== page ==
The difference between a good and a bad economist, explained Frederic Bastiat long ago, is that one sees only the immediate visible effects of a policy or law. The other sees not only the initial impact, which often appears favorable, but also the ultimate consequences that are so often destructive.
That is why the monetary authorities print and spread free money around to the banks and Wall Street. They see the immediate results: a drug-like high from free money sloshing around the economy. But they don’t anticipate the relapse, the destructive inflation that is the inevitable accompaniment.
And so, once again, the Consumer Price Index report through August shows prices roaring ahead at an 8.3% annual rate, despite gas prices having slipped from their all-time highs of June and July. To the surprise of no shoppers at all, food prices rose 11.4%, the largest annual climb since May 1979.
Rising prices like these mean the U.S. dollar is losing purchasing power at an alarming rate. So let us back up to the “seen and unseen consequences” Bastiat warned of.
The following graph depicts the U.S. debt explosion as the Fed printed money to drive interest rates down.
This alarming growth of federal debt, seen in red, must be put in historical context. The U.S. won its independence from the British, expanded to the Pacific Ocean, making the Louisiana Purchase and buying Alaska along the way, fought a civil war, World Wars I and II, as well as the Korean and Vietnam Wars, and sent a man named Armstrong to walk on the moon – all without running up a trillion-dollar national debt.
In fact, the national debt didn’t reach $1 trillion until 1982. That was the same time the Fed embarked upon a decades-long policy of printing money aggressively to drive interest rates down, as shown by the black line.
Along the way, the Fed always saw the immediate consequences of its addiction to money printing. There are loud constituencies and specific beneficiaries for every proposed new spending plan. As for the longer-term consequences, the destruction of the dollar’s purchasing power and the systemic capital destruction we are experiencing today weren’t on the central bank’s radar screen.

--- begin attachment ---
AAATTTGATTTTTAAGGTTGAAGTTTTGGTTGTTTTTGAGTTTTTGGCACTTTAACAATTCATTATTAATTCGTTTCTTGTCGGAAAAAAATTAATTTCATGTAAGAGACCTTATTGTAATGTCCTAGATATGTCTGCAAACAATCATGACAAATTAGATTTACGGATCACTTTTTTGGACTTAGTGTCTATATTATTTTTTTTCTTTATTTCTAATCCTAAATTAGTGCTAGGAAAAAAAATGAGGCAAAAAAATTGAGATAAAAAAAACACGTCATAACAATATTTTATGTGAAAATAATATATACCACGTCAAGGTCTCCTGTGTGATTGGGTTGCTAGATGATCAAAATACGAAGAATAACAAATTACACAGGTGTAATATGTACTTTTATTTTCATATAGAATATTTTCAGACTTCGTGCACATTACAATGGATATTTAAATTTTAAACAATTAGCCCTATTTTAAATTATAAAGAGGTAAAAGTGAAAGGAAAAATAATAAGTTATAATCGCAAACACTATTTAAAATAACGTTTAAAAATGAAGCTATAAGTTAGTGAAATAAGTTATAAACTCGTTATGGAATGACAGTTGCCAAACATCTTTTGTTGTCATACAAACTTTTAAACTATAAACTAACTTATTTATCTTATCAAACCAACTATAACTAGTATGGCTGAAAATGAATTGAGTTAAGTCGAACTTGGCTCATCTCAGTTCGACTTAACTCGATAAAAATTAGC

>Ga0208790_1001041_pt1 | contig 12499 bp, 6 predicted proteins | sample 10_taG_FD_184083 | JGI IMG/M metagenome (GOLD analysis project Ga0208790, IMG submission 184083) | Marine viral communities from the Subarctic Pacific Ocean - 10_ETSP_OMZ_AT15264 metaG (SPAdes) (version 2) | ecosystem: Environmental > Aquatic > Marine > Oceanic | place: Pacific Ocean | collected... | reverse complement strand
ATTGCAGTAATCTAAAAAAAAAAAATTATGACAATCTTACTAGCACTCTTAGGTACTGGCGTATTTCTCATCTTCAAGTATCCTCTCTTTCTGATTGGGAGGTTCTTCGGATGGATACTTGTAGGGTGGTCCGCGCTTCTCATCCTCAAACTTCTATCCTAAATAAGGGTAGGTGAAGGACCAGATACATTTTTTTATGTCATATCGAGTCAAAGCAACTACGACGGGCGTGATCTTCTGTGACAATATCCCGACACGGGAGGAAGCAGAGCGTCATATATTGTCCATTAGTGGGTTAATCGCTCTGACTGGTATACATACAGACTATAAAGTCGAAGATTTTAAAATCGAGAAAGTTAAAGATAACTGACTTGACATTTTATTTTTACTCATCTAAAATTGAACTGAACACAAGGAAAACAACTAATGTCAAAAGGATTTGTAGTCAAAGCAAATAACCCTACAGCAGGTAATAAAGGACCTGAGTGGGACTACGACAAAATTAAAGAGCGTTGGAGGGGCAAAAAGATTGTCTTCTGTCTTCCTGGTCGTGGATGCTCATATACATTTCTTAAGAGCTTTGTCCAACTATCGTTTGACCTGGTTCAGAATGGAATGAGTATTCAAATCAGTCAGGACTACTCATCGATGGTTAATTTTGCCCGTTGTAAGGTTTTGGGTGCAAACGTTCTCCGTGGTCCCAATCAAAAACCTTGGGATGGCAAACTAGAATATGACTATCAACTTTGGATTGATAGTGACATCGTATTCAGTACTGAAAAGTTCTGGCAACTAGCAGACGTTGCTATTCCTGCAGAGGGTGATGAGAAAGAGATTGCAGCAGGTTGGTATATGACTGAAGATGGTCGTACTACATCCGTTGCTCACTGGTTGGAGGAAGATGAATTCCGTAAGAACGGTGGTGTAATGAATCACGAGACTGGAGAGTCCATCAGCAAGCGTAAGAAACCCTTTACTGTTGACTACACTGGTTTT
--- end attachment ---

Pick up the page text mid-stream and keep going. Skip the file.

The unseen consequences are not few. There are many. They include a fraying of the social order domestically as well as a growing global distrust of the U.S. dollar as the world’s standard of commerce and reserve currency. But there is an even more troubling, unseen consequence of the Fed’s policies. As it drove interest rates down close to zero, it didn’t escape the notice of the nation’s lawmakers. The old coalitions of Democratic and Republican deficit hawks that tried to keep a lid on government debt simply disappeared. And why not? Washington could borrow money at rates so low — the lowest in history — that the cost of borrowing was like an inconsequential rounding error.
But now interest rates are rising. As an opinion piece in the Wall Street Journal said simply, “Rising Interest Rates Will Crush the Federal Budget.” The author, Townsend Group President Red Jahncke writes, “Total federal gross interest cost over the 12 months ending on May 31 was $666 billion. If we include the impending extra interest [reflecting rising rates] on Treasury bills and the maturing notes, that figure rises to $863 billion. This is a staggering cost…. With the federal government in perpetual deficit, where will the Treasury find money to make extra interest payments? New taxes? Lower spending? Fat chance.”
But there is more to be seen than rising rates. The Committee for a Responsible Federal Budget estimates that between executive action and legislation, the Biden administration will add more than $4.8 trillion to federal deficits between 2021 and 2031.
With other countries reluctant to fund shaky U.S. debt at today’s levels, we suggest that Washington will find the money to fund its perpetual deficits in the same place incontinent governments always get it. They will devalue the currency. Which explains why you need gold and silver for wealth preservation.
One more thing. Uncle Sam will probably put those 87,000 new armed IRS agents to work. You may want to have some wealth off the grid along the way. History has repeatedly seen aggressive and even militant tax collection regimes, indifferent to any actual laws, responding only to the revenue quotas they get from above, in places of high inflation. In countries like Weimar Republic Germany, Zimbabwe, and Venezuela, to name but a few.
Gold and silver were the best havens of safety in each, as they always are.
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The opinions, beliefs, and viewpoints expressed in this article do not necessarily reflect the opinions, beliefs, and viewpoints of Red Rock Secured LLC or the official policies of Red Rock Secured LLC. Red Rock Secured LLC is not a financial advisor, is not licensed to provide investment advice and neither provides investment nor financial advice. Red Rock is a product specialist that can help evaluate your precious metals purchase options.